Mayo Clinic: Neck size one risk for sleep apnea; with shapewear, moderation is key


DEAR MAYO CLINIC: Recently, I was evaluated for sleep apnea. As part of the exam, my neck circumference was measured. Why is this important?

ANSWER: Having a neck circumference greater than 16 inches if you’re a woman, or greater than 17 inches if you’re a man, is one of numerous risk factors associated with obstructive sleep apnea (OSA).

OSA occurs when muscles at the back of the throat relax and temporarily restrict or block airflow during sleep. This may lead to disrupted sleep and daytime tiredness.


Sudden drops in blood oxygen levels that occur during sleep apnea increase blood pressure and put a strain on the cardiovascular system, raising a person’s risk of developing problems such as high blood pressure (hypertension) and heart failure.

In most people, a neck size greater than 16 or 17 inches is a sign of excess fat in the neck area. This may contribute to crowding and narrowing of the breathing tube, making obstruction or blockage of the person’s airway during sleep all the more likely.

Doctors use neck circumference and other indicators to evaluate the overall risk of OSA. You may be asked about how you sleep, whether you snore and how you feel when you’re awake. You also may be assessed for other risk factors such as obesity, high blood pressure, habits such as smoking and drinking alcohol, and throat anatomy.

Your doctor may first recommend an overnight study at home that tests to see if there are periods when your oxygen is low. Depending on the results of that test, your doctor may decide it’s worthwhile for you to spend a night in a sleep lab or do a home sleep study to make a definitive diagnose. If it is OSA, then the doctor can determine its severity and assess treatment options. (Adapted from Mayo Clinic Health Letter) — Dr. Kannan Ramar, Center for Sleep Medicine, Mayo Clinic, Rochester, Minn.



I was considering wearing some shapewear under my outfit for an upcoming class reunion. Then I heard a report saying these garments can be risky. Is this true?

ANSWER: With shapewear — as with most things in life — moderation is key. While most people can’t imagine wearing something as restricting as an old-fashioned corset, the concept behind it continues, albeit with contemporary materials and in newer styles. Shapewear can target a particular area, such as the waist or thighs, or help contour the body from bust to knee.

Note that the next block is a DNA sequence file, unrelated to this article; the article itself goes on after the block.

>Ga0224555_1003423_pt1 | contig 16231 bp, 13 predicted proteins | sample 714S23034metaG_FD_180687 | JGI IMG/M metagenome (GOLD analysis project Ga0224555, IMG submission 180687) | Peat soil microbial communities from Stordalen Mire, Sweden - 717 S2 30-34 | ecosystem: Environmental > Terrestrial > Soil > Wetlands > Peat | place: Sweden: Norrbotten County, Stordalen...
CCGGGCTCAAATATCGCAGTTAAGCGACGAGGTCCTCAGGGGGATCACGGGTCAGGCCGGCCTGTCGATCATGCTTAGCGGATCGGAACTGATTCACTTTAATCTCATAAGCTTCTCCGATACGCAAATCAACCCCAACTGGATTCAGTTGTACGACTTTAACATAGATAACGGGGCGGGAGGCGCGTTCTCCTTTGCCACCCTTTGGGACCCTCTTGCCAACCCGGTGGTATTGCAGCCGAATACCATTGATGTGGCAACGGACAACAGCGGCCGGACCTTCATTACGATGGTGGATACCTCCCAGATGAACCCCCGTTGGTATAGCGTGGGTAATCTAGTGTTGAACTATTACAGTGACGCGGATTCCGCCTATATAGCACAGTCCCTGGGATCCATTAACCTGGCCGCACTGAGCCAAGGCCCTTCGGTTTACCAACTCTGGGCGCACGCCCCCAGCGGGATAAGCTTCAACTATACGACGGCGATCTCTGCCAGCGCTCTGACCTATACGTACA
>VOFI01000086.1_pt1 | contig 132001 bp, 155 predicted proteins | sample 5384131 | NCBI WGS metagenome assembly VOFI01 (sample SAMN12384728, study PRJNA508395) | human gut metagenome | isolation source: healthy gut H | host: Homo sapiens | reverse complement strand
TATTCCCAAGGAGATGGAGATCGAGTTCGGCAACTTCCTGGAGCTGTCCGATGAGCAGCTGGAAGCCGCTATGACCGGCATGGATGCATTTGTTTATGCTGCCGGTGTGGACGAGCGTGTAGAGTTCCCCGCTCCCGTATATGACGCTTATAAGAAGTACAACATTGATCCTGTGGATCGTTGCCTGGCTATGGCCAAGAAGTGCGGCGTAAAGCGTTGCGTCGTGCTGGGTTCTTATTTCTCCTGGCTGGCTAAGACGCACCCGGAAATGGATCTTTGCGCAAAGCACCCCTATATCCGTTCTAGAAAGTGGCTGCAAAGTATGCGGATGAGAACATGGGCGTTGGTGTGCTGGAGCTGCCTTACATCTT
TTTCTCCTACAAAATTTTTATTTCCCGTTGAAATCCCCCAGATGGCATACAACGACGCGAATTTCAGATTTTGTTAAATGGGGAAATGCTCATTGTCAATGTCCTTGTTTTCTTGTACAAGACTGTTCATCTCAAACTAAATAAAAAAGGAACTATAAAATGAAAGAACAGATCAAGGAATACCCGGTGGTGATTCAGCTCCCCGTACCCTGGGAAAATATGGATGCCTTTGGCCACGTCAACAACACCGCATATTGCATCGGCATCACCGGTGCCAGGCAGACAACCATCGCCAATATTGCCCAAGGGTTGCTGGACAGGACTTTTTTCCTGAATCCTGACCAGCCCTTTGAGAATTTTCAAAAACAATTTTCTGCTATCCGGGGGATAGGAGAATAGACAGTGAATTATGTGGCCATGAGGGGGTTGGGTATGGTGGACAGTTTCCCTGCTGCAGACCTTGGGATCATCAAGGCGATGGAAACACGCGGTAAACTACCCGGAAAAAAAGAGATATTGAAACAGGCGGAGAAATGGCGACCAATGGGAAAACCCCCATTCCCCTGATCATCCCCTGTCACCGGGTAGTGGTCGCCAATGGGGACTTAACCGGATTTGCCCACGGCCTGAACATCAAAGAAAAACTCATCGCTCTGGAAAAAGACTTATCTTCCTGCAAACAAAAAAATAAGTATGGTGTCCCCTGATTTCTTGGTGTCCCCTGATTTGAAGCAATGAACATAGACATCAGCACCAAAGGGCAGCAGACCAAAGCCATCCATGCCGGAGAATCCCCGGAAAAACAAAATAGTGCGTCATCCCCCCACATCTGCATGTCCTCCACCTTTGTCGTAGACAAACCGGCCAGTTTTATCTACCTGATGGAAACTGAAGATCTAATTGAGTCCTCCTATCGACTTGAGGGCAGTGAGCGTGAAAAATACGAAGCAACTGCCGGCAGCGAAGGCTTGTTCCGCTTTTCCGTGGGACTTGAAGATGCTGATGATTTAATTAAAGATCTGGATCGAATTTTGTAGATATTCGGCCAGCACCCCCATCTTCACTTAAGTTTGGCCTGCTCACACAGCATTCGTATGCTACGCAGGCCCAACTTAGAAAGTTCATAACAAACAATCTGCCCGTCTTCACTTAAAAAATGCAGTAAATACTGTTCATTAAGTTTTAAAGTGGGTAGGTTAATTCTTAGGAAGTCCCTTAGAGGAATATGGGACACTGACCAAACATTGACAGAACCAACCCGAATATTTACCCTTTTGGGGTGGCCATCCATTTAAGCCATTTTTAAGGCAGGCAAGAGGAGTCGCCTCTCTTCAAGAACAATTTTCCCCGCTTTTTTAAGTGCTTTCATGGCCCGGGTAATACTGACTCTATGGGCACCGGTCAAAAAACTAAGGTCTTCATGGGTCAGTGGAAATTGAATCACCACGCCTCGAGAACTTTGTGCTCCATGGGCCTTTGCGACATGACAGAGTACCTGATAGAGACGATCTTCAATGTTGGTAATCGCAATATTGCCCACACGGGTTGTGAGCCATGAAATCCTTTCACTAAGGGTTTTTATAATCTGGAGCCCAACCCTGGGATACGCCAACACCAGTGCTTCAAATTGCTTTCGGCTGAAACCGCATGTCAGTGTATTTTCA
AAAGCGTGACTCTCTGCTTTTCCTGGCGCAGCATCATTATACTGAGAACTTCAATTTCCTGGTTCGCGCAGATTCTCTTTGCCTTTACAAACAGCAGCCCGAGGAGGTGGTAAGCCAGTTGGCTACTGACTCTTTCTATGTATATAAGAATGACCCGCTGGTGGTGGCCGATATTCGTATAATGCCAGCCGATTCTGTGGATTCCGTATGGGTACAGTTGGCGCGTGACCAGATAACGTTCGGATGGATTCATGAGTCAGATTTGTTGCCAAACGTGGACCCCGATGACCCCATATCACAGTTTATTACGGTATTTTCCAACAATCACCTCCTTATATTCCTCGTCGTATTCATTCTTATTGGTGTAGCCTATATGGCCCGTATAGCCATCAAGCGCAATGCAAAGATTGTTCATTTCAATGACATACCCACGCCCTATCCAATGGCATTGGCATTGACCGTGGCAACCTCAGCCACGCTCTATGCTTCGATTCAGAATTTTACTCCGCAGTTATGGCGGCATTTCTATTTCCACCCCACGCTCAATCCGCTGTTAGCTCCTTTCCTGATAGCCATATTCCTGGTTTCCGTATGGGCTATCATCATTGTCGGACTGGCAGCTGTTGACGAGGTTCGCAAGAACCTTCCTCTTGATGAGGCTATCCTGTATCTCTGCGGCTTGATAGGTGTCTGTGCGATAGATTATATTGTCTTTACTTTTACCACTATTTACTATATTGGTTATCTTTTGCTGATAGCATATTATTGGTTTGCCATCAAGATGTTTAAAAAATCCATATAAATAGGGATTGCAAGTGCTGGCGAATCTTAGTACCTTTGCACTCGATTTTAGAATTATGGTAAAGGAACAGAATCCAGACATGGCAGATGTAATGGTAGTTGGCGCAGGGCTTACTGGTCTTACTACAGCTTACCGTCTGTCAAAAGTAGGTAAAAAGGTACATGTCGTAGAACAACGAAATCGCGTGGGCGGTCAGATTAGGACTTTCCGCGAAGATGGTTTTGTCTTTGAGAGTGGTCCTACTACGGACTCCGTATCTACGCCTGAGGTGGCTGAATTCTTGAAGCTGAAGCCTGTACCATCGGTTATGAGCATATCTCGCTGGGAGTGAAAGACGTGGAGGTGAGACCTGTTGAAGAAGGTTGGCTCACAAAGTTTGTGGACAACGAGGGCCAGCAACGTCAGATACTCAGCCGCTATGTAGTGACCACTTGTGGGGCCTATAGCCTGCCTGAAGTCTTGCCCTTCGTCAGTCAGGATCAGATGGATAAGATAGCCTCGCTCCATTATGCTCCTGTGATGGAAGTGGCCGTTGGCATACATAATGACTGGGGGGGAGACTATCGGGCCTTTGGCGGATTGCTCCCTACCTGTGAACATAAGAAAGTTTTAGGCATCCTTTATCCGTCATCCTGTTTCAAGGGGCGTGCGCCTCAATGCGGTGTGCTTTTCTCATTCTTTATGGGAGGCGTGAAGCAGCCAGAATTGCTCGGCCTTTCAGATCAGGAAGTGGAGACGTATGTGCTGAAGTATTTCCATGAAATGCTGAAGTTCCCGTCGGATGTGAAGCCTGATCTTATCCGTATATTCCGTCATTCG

The main issue with shapewear is simple discomfort. However, if you push yourself into sizes that are too small or wear them too long or too often, the discomfort may manifest in different ways. Here’s how:

Acid reflux: Wearing clothing that is tight around the waist can increase reflux and heartburn.

Bloating and gas: If you frequently experience these signs of irritable bowel syndrome, a food intolerance or other gastrointestinal issue, you may find that constricting clothing compounds the discomfort.

Thigh pain or numbness: Pressure on nerves that run to the thighs can cause a condition called meralgia paresthetica. Commonly caused by tight clothing, it causes tingling, numbness and burning pain in the outer thigh.

Varicose veins: Wearing tight clothing for long periods can worsen these swollen veins.

Rash or infection: Tight, synthetic fabric can trap moisture. The sweating caused by extended wear can cause skin irritation. Yeast and bacterial infections also are a possibility.

When sized correctly and used for limited periods, shapewear poses little risk. You may want to try on different types of shapewear in the store to make sure you’re comfortable and can move freely — and you’re able to manage using the restroom — when wearing them. (Adapted from Mayo Clinic Health Letter) — Dr. Stephanie Faubion, Women’s Health Clinic, Mayo Clinic, Rochester, Minn.

The MAYO CLINIC Q&A is an educational resource and doesn’t replace regular medical care. Email questions to MayoClinicQ& For more information, visit